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The Student News Site of Santa Rosa Academy

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How Changes in Art Styles Are Used in Paranoia Agent

Paranoia Agent’s art style is usually dark, crisp, and detailed. Made in 2005 by the late Japanese animator, Satoshi Kon. The art style used for the majority of Paranoia Agent matches the show’s subject matter well, with the show being a psychological horror/thriller. Paranoia Agent starts out as a show about a mysterious string of attacks performed by a mysterious boy (dubbed Lil Slugger) wielding a bent golden bat on golden skates and slowly turns into a study on mass hysteria and unhealthy escapism. The show invites itself to be discussed and interpreted openly, and so there has been plenty of discussion about it online. However, there is an aspect that is often overlooked. The various art style changes that occur at key moments during the series.

When a pre-established art style changes to a wildly different one in the middle of an episode, it can come off as incoherent and immersion-breaking. However, when done right, they can communicate things that just can’t be with dialogue. When asked what purpose they felt mid-episode art style changes served, an anonymous SRA student said “I feel like they’re usually used to show climactic moments”

Lil’ Slugger attacking another victim with his golden baseball bat. In this screenshot, the usual artstyle for the show is being used

Paranoia Agent uses its art style changes to masterfully communicate changes in the way characters feel, or, nearing the end of the series, how they perceive the world around them. In this article, I’ll be going over the earliest, and possibly most unnerving example of this, a scene nearing the end of episode two. However, some exposition is needed to understand what led to the moment when the art style changed. Throughout the episode, rumors that popular middle school boy, Yūichi Taira, is the one responsible for the Lil’ Slugger attacks spread around town like wildfire. The only evidence for this accusation is that he too wears golden skates and a red cap, like Lil’ Slugger.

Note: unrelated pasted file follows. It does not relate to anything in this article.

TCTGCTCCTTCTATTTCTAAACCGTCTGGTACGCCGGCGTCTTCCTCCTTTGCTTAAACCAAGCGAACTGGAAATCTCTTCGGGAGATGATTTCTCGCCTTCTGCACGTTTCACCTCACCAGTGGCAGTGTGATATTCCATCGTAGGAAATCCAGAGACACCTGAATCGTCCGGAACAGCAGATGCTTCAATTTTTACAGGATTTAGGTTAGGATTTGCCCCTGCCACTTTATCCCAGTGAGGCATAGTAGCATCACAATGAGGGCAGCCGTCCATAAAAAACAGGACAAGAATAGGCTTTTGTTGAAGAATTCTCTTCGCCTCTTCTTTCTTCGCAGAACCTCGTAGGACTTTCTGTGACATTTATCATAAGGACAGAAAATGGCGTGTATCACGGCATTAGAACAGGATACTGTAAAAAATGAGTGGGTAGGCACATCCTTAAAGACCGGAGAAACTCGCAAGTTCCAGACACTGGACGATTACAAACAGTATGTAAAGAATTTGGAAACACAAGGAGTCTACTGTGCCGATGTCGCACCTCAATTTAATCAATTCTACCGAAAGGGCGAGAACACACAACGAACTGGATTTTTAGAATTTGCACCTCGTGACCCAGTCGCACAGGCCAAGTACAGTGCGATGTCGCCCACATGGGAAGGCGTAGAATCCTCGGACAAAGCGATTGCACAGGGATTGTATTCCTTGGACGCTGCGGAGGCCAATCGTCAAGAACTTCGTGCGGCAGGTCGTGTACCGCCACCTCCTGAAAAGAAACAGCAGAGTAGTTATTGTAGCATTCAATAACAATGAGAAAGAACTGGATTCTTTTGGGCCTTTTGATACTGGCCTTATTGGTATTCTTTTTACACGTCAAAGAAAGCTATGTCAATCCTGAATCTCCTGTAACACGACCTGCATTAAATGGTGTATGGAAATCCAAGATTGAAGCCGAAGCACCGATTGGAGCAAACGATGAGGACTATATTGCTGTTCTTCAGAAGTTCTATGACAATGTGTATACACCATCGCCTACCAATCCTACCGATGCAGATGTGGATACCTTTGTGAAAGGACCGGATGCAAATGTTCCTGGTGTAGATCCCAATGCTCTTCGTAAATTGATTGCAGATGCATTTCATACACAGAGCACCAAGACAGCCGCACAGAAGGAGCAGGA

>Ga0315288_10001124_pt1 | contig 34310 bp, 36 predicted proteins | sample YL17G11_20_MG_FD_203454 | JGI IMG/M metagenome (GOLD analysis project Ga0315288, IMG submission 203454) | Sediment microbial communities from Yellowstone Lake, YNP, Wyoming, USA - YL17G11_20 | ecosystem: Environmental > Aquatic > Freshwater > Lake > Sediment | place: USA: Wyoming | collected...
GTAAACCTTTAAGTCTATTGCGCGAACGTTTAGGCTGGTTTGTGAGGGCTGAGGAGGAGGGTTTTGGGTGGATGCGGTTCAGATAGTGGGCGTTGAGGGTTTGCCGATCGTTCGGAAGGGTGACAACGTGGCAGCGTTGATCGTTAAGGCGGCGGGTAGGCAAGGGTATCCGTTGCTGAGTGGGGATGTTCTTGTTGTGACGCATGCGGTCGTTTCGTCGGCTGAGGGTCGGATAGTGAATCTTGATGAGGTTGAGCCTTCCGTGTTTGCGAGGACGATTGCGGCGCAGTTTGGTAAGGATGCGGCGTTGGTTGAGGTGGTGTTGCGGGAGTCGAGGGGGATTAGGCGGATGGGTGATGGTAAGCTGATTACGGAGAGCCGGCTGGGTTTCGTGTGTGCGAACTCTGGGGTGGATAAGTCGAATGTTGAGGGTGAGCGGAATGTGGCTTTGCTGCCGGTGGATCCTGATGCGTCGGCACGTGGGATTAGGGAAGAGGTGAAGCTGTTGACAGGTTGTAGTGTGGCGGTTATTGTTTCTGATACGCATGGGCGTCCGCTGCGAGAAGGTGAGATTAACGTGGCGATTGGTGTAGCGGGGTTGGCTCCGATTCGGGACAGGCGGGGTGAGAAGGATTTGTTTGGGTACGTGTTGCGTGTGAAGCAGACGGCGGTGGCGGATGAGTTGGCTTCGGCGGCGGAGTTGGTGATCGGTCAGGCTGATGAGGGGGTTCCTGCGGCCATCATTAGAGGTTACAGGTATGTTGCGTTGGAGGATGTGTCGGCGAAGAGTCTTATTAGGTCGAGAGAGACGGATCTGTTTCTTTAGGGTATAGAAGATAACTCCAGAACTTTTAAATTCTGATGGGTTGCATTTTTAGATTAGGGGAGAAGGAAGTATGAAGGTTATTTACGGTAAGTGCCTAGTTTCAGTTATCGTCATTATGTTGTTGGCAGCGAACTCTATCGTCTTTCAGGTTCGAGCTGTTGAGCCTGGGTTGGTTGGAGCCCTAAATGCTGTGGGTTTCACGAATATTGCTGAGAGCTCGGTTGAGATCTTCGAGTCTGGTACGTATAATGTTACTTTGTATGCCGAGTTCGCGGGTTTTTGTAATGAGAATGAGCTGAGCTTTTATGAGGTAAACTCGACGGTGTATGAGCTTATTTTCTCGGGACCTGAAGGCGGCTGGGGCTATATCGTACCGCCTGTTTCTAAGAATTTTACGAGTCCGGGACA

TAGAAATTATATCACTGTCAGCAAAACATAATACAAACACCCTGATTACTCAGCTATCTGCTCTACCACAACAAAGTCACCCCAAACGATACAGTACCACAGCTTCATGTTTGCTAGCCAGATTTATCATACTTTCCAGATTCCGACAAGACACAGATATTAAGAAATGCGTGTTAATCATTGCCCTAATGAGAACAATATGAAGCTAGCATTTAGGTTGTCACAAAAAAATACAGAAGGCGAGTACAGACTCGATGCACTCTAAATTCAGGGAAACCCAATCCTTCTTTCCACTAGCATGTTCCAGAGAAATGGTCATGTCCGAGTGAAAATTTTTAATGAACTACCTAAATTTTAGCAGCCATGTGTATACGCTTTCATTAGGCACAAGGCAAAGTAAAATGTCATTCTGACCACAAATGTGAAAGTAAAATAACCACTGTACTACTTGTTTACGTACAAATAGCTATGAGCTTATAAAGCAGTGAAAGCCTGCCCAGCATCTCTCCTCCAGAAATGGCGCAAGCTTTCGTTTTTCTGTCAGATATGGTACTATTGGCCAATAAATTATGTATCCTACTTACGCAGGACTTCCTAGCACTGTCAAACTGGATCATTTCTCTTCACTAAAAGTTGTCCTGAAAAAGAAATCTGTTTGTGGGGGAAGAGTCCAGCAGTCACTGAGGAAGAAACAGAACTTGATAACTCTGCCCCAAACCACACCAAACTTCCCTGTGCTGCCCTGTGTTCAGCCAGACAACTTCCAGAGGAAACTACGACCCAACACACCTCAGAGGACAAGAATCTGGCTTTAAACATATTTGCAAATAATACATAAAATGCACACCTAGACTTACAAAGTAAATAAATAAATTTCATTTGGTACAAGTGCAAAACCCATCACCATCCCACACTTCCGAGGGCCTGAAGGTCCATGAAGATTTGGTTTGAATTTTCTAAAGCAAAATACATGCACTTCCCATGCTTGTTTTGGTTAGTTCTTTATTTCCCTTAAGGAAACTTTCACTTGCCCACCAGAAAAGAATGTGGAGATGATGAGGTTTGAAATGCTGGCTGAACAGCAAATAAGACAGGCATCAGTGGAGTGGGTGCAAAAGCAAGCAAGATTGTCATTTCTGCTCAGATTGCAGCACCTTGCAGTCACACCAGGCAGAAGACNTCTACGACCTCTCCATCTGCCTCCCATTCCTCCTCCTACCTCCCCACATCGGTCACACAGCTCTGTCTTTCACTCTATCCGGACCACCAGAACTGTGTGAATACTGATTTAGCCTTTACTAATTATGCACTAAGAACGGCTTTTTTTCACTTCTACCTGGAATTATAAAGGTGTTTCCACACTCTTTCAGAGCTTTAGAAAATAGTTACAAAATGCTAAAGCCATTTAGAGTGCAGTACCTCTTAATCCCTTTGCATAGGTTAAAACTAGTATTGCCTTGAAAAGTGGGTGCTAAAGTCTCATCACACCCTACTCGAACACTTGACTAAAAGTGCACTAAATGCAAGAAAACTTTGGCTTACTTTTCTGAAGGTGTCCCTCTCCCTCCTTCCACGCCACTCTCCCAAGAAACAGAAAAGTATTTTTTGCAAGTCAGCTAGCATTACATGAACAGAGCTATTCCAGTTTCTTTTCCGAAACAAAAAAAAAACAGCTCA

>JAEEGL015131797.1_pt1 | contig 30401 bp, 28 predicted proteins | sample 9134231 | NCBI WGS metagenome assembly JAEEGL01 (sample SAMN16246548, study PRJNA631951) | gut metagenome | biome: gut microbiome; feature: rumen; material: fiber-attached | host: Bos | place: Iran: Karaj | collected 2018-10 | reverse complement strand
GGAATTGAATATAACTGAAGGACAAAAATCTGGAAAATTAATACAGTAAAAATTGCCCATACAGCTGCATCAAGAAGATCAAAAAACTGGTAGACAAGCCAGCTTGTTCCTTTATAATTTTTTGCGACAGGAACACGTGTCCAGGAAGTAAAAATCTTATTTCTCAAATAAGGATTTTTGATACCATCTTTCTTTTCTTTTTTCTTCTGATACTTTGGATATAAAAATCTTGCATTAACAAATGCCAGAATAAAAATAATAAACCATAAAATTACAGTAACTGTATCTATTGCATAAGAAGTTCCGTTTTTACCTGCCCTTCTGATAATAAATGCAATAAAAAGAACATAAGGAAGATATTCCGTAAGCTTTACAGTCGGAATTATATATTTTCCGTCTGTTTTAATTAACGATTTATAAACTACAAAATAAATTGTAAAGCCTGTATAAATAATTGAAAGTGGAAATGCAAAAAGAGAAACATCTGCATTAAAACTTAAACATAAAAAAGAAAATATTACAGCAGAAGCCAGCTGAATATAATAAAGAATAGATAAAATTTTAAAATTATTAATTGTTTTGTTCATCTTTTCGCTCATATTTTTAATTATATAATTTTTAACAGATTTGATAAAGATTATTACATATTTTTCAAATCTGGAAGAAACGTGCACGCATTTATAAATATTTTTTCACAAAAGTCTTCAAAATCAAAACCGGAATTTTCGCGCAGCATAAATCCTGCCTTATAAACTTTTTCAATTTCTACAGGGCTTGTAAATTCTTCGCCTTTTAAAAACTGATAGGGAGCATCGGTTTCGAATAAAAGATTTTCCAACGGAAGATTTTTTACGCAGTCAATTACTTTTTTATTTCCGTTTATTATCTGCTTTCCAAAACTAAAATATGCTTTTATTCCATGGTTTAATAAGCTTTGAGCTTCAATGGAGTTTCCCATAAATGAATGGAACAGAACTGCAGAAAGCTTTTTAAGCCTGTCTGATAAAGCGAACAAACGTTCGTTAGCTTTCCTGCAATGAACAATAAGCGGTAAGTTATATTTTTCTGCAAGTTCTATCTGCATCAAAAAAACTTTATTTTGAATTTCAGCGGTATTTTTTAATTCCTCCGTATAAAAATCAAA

Despite the lack of evidence, suspicion of Yūichi grows, and more and more people begin to avoid him. His reputation and way of life is destroyed, when the boy’s birthday rolls around, the only people to show up are his mom and his tutor. Once the most popular boy in school, he had lost it all because of the actions of some kid he didn’t even know. Soon after, the day Yūichi was supposed to deliver a speech for his campaign to become student president rolled around. Knowing no one would want to vote for the kid suspected to be Lil’ Slugger, Yūichi locks himself in his room and has a meltdown. The show’s art style turns from dark and crisp to warbly and abstract, with over-saturated colors. The world around Yūichi warps and transforms to show how unfamiliar and hostile it seems to him now that everyone hates him. Through his perception, people take nightmarish forms as they accuse him of being Lil’ Slugger, exclaiming things like “Murderer!” and “I knew you were the one who did it!” as Yūichi stumbles through the streets, trying to find solace from the accusations of the townspeople.

“Personally, I think the art style used is very dramatic,“ SRA Junior Benny Camou said when shown this scene.

The townspeople accusing Yūichi of being Lil’ Slugger. They are drawn as warped and monstrous to show how Yūichi perceives them

This all culminates in an amazingly eerie scene, where Yūichi sees the real Lil’ Slugger skating towards him in the distance. He stops running and stands there, relief washing over his face as joyful but… off music plays as Lil’ Slugger keeps moving towards Yūichi. The bright and nauseous-looking town’s streetlights bend and wiggle as Yūichi turns around and yells out “Everyone! It’s Lil’ Slugger! The real Lil’ Slugger!” but there is no longer anyone there. Yūichi doesn’t seem to care anymore, as he turns back to Lil’ Slugger with an ecstatic look on his face, too lost in the sense of vindication he felt. He stands there, a smile on his face as Lil’ Slugger’s bat hits him.

This scene is just one of several examples of a Paranoia Agent using art style shifts to convey something powerful. It showcases how effective tools art styles in general are, and how emotions can be conveyed through them and shifts within them.

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About the Contributor
Enrique Torrico, Staff Writer
Enrique Torrico is a junior at Santa Rosa Academy. He has been going to Santa Rosa since halfway through 9th grade. Before that he went to Elsinore High School. He was put in the journalism class but so far likes it. He is from Menifee, California and his parents are from Peru. Some of his hobbies consist of drawing, playing with his dog, and playing video games. An interesting fact about him is that he can speak two languages. After high school he is planning on going to a community college then maybe transferring to a university. 
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